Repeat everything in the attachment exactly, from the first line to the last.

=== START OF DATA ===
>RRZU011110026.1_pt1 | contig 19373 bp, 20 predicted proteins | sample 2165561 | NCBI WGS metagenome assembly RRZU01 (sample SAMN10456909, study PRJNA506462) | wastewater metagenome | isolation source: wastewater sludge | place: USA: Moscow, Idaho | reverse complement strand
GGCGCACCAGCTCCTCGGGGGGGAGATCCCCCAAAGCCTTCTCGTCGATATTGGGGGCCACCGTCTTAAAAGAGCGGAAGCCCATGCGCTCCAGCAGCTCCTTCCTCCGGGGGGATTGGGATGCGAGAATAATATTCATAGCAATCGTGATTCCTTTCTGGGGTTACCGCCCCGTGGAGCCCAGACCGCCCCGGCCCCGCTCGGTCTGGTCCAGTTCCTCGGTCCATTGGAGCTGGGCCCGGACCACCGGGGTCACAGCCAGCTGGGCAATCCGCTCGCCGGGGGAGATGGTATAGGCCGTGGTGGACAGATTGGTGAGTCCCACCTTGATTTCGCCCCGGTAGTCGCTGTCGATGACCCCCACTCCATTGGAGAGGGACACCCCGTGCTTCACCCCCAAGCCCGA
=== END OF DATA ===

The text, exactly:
>RRZU011110026.1_pt1 | contig 19373 bp, 20 predicted proteins | sample 2165561 | NCBI WGS metagenome assembly RRZU01 (sample SAMN10456909, study PRJNA506462) | wastewater metagenome | isolation source: wastewater sludge | place: USA: Moscow, Idaho | reverse complement strand
GGCGCACCAGCTCCTCGGGGGGGAGATCCCCCAAAGCCTTCTCGTCGATATTGGGGGCCACCGTCTTAAAAGAGCGGAAGCCCATGCGCTCCAGCAGCTCCTTCCTCCGGGGGGATTGGGATGCGAGAATAATATTCATAGCAATCGTGATTCCTTTCTGGGGTTACCGCCCCGTGGAGCCCAGACCGCCCCGGCCCCGCTCGGTCTGGTCCAGTTCCTCGGTCCATTGGAGCTGGGCCCGGACCACCGGGGTCACAGCCAGCTGGGCAATCCGCTCGCCGGGGGAGATGGTATAGGCCGTGGTGGACAGATTGGTGAGTCCCACCTTGATTTCGCCCCGGTAGTCGCTGTCGATGACCCCCACTCCATTGGAGAGGGACACCCCGTGCTTCACCCCCAAGCCCGA